By Lisa Seachrist
WASHINGTON — Medical privacy legislation found its way into Congress this past session, attached to "Patients Bill of Rights" measures introduced into both chambers and passed by the House in late July.
While far from the comprehensive medical privacy protections that are required by the Health Insurance Portability and Accountability Act (HIPAA), the measures attached to bills providing protections for patients enrolled in group health plans appear to sidestep pitfalls that could stymie biomedical research.
"Our primary concern has been to guarantee access to encrypted or coded databases of medical information and genetic profiles for research," said Jeff Trewhitt, spokesman for the Pharmaceutical Research and Manufacturers of America (PhRMA). "We have no need to identify people."
In the privacy provision attached to House bill H.R. 4250, which passed on July 24, Rep. Bill Thomas (R-Calif.) made a clear distinction between medical information that could directly identify a person and information that has been coded or encrypted, Trewhitt said. However, Trewhitt noted PhRMA has concerns about the fact that the bill doesn't specifically outline access for biomedical researchers.
"This is a constructive first step in the development of medical privacy," Trewhitt said. "We believe more needs to be said about the need for access for researchers."
The Biotechnology Industry Organization (BIO) concurs with PhRMA's assessment of Thomas' medical privacy language.
"In a letter to Thomas, we praised him for his use of appropriate definitions," said Nancy Bradish, director of federal government relations for BIO. "We would have preferred if he had put more in the bill."
In addition to outlining access for researchers, BIO would like more universal preemption of state laws; a statement that the measures satisfy the HIPAA requirements; and a commitment to treat genetic information as part of the continuum of medical information, rather than a specially protected type of information.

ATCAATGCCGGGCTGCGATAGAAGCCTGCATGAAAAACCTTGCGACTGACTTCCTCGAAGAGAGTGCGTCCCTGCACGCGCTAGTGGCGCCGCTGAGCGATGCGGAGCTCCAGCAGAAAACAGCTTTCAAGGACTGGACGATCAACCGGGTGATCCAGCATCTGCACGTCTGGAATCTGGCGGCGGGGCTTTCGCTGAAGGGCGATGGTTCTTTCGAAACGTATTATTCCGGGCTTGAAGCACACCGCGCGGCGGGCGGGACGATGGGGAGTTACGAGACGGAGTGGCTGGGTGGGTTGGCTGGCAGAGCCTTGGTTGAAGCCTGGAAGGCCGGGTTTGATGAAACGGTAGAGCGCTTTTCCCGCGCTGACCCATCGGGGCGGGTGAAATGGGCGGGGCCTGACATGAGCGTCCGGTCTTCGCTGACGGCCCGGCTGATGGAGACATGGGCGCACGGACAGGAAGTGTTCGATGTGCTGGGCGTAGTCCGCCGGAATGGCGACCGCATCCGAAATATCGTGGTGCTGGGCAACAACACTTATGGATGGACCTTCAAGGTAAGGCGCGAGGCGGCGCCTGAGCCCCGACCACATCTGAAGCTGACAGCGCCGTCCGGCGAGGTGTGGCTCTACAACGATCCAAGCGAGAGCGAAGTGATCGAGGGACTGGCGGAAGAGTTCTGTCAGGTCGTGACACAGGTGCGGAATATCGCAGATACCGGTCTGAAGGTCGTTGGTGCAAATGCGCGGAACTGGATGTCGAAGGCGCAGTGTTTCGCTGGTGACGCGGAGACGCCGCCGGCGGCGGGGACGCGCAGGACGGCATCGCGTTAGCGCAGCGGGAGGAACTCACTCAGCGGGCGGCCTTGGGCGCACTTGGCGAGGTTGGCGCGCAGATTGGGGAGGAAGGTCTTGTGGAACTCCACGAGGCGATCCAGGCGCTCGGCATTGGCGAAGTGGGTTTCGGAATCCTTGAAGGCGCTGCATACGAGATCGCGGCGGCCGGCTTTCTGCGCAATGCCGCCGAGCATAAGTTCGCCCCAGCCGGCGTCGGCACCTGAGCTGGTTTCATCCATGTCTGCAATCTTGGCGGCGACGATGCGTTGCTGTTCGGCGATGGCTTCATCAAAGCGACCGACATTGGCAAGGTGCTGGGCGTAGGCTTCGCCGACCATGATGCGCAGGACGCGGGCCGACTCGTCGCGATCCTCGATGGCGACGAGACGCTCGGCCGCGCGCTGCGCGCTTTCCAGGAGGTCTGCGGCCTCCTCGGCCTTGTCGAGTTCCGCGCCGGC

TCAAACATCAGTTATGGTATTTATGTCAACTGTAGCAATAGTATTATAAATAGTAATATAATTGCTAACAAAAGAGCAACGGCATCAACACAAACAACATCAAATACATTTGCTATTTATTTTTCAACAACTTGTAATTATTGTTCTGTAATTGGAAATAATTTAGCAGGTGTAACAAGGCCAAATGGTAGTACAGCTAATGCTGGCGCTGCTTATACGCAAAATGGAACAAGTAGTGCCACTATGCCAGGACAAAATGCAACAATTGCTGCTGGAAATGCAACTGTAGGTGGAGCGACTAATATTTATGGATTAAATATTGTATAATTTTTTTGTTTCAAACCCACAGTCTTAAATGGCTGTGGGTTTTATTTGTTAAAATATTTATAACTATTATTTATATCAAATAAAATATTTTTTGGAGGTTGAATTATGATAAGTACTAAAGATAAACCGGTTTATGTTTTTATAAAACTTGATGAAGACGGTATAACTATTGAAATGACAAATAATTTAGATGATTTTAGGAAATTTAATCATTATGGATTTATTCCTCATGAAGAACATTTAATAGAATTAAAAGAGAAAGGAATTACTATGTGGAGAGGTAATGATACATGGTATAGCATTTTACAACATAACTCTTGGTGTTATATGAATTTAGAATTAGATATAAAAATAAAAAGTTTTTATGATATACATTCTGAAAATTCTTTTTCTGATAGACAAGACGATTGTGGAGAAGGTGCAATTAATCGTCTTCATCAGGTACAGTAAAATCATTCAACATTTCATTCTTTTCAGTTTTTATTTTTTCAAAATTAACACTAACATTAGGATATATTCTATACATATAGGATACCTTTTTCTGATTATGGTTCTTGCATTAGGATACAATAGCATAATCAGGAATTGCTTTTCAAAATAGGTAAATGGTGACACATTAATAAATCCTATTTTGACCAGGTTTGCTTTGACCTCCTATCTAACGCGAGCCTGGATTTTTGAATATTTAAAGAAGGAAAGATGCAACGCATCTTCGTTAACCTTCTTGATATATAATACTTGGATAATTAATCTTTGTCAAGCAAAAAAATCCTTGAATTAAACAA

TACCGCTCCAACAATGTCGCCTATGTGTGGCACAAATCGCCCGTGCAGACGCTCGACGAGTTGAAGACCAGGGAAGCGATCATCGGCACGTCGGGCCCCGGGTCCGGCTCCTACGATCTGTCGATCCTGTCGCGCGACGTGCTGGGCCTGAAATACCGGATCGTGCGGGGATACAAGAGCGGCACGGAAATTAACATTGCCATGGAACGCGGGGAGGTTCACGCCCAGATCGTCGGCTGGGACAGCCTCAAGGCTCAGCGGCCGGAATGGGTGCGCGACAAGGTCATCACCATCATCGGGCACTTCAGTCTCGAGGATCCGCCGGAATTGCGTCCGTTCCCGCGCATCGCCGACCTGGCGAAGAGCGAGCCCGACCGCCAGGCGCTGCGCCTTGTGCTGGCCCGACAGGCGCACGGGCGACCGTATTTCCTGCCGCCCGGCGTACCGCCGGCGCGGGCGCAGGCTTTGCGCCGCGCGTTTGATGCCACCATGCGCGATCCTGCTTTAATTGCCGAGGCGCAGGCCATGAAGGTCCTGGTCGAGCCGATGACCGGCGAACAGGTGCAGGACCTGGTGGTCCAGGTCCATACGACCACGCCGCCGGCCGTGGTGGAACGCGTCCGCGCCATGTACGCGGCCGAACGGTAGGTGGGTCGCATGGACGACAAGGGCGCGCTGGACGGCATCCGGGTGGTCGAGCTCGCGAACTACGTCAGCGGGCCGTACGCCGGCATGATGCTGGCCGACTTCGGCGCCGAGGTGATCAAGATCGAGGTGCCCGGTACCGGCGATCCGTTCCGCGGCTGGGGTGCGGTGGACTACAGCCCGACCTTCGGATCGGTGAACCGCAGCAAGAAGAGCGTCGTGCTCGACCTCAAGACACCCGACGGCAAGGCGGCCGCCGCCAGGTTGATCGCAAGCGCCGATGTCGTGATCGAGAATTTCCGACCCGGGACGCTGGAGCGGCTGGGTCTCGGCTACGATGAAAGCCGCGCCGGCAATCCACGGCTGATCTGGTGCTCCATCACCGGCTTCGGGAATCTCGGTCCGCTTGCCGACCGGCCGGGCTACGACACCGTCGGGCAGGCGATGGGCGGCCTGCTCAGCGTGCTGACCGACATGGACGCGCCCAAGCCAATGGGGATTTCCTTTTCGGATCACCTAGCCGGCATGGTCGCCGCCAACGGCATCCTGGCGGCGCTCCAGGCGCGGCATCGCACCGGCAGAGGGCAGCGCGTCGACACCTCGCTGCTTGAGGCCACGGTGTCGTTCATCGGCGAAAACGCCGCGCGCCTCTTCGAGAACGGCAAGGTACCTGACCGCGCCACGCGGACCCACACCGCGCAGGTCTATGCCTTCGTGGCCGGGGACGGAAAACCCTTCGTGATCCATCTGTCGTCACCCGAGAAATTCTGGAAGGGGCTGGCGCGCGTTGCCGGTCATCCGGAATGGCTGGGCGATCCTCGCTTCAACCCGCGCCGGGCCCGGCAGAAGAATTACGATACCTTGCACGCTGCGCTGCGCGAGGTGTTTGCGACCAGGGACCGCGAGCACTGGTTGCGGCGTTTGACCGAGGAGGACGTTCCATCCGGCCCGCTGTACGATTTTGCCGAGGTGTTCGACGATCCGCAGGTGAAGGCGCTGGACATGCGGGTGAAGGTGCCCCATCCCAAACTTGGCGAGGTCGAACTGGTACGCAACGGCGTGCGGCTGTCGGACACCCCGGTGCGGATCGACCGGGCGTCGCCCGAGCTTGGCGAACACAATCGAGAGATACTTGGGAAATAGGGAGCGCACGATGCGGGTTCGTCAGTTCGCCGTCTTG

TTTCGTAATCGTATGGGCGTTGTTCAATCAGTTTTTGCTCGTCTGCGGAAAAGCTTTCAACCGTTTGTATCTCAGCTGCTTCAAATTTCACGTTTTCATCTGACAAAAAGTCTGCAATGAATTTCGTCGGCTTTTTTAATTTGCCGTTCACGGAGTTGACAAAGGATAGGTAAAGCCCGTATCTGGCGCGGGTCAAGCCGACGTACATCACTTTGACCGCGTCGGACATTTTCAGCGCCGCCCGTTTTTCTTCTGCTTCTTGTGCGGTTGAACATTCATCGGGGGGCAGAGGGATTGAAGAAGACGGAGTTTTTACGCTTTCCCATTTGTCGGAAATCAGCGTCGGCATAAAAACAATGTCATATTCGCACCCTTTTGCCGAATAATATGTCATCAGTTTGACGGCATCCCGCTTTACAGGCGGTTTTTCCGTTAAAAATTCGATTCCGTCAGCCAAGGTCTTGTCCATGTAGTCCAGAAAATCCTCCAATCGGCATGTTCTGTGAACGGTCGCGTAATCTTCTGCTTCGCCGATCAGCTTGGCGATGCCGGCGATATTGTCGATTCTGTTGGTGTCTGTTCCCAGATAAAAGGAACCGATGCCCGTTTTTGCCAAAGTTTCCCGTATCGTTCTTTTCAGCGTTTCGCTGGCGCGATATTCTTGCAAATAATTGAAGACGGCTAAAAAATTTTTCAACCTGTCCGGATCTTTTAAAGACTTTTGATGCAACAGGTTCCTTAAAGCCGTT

Deadline For Privacy Law Coming In August 1999
Under HIPAA, Congress is required to enact federal medical records privacy legislation by August 1999. If it does not, the secretary of Health and Human Services will take over the task in the form of regulations. Several members of Congress have stated they are loath to cede the duties to the secretary. It is unclear whether these attached privacy provisions will fit the bill.
Bradish noted that, outside of the privacy legislation, BIO supports measures creating an external appeal process to reconsider health plans' coverage decisions on experimental and investigational treatments. Many biotech products in development would fit the definition.
"We think the option to have an external appeal for consumers is important," Bradish said.
The Senate bill, S. 2330, was introduced by Majority Leader Trent Lott (R-Miss.) on July 17. However, the bill has received no floor or committee action. Because action on the bill is impossible until sometime in September, BIO has not completed its analysis of the bill, Bradish noted.
Trewhitt said that, although privacy provisions are present in the bill, PhRMA has yet to take a position on the legislation. *